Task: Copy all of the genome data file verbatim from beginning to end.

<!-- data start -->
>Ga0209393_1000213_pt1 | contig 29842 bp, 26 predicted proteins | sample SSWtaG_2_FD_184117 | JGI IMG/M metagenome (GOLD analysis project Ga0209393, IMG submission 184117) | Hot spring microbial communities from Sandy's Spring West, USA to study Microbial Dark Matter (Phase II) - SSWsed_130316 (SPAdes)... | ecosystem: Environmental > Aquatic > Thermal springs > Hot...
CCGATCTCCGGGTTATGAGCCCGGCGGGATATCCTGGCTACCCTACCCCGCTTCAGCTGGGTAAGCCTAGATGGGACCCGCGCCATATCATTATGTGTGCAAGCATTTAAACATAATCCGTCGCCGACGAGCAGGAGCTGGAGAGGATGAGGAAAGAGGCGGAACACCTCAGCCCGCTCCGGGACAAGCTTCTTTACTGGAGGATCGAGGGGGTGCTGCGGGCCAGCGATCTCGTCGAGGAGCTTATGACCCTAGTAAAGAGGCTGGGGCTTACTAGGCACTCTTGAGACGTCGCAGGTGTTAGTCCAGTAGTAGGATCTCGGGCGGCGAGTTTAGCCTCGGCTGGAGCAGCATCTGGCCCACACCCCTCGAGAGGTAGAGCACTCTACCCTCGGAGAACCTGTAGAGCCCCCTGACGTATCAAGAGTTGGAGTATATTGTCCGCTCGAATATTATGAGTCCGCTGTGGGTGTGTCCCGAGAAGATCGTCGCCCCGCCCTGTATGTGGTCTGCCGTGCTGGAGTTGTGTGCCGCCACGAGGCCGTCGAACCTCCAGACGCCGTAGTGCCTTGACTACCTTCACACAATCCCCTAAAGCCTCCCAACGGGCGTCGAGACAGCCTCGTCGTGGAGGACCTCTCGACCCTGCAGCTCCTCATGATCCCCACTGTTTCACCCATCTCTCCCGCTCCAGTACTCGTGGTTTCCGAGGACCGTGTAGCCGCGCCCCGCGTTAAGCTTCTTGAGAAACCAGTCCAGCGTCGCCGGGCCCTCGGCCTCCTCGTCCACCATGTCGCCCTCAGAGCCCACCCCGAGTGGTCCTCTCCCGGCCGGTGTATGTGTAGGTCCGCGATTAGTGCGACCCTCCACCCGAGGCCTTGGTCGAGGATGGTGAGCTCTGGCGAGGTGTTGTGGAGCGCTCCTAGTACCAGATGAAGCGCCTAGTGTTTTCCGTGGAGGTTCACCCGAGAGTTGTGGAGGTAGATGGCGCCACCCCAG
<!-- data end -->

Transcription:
>Ga0209393_1000213_pt1 | contig 29842 bp, 26 predicted proteins | sample SSWtaG_2_FD_184117 | JGI IMG/M metagenome (GOLD analysis project Ga0209393, IMG submission 184117) | Hot spring microbial communities from Sandy's Spring West, USA to study Microbial Dark Matter (Phase II) - SSWsed_130316 (SPAdes)... | ecosystem: Environmental > Aquatic > Thermal springs > Hot...
CCGATCTCCGGGTTATGAGCCCGGCGGGATATCCTGGCTACCCTACCCCGCTTCAGCTGGGTAAGCCTAGATGGGACCCGCGCCATATCATTATGTGTGCAAGCATTTAAACATAATCCGTCGCCGACGAGCAGGAGCTGGAGAGGATGAGGAAAGAGGCGGAACACCTCAGCCCGCTCCGGGACAAGCTTCTTTACTGGAGGATCGAGGGGGTGCTGCGGGCCAGCGATCTCGTCGAGGAGCTTATGACCCTAGTAAAGAGGCTGGGGCTTACTAGGCACTCTTGAGACGTCGCAGGTGTTAGTCCAGTAGTAGGATCTCGGGCGGCGAGTTTAGCCTCGGCTGGAGCAGCATCTGGCCCACACCCCTCGAGAGGTAGAGCACTCTACCCTCGGAGAACCTGTAGAGCCCCCTGACGTATCAAGAGTTGGAGTATATTGTCCGCTCGAATATTATGAGTCCGCTGTGGGTGTGTCCCGAGAAGATCGTCGCCCCGCCCTGTATGTGGTCTGCCGTGCTGGAGTTGTGTGCCGCCACGAGGCCGTCGAACCTCCAGACGCCGTAGTGCCTTGACTACCTTCACACAATCCCCTAAAGCCTCCCAACGGGCGTCGAGACAGCCTCGTCGTGGAGGACCTCTCGACCCTGCAGCTCCTCATGATCCCCACTGTTTCACCCATCTCTCCCGCTCCAGTACTCGTGGTTTCCGAGGACCGTGTAGCCGCGCCCCGCGTTAAGCTTCTTGAGAAACCAGTCCAGCGTCGCCGGGCCCTCGGCCTCCTCGTCCACCATGTCGCCCTCAGAGCCCACCCCGAGTGGTCCTCTCCCGGCCGGTGTATGTGTAGGTCCGCGATTAGTGCGACCCTCCACCCGAGGCCTTGGTCGAGGATGGTGAGCTCTGGCGAGGTGTTGTGGAGCGCTCCTAGTACCAGATGAAGCGCCTAGTGTTTTCCGTGGAGGTTCACCCGAGAGTTGTGGAGGTAGATGGCGCCACCCCAG